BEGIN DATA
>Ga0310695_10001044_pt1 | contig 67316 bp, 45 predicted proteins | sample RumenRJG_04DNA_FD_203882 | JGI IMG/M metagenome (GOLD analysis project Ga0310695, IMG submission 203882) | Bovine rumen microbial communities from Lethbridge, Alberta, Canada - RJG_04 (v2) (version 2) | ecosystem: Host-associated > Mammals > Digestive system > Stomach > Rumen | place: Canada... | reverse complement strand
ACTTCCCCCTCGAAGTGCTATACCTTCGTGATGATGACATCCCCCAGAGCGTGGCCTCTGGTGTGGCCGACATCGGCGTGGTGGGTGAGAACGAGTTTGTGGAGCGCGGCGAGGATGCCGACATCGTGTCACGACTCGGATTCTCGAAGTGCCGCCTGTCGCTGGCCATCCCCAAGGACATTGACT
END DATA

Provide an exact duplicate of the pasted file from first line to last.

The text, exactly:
>Ga0310695_10001044_pt1 | contig 67316 bp, 45 predicted proteins | sample RumenRJG_04DNA_FD_203882 | JGI IMG/M metagenome (GOLD analysis project Ga0310695, IMG submission 203882) | Bovine rumen microbial communities from Lethbridge, Alberta, Canada - RJG_04 (v2) (version 2) | ecosystem: Host-associated > Mammals > Digestive system > Stomach > Rumen | place: Canada... | reverse complement strand
ACTTCCCCCTCGAAGTGCTATACCTTCGTGATGATGACATCCCCCAGAGCGTGGCCTCTGGTGTGGCCGACATCGGCGTGGTGGGTGAGAACGAGTTTGTGGAGCGCGGCGAGGATGCCGACATCGTGTCACGACTCGGATTCTCGAAGTGCCGCCTGTCGCTGGCCATCCCCAAGGACATTGACT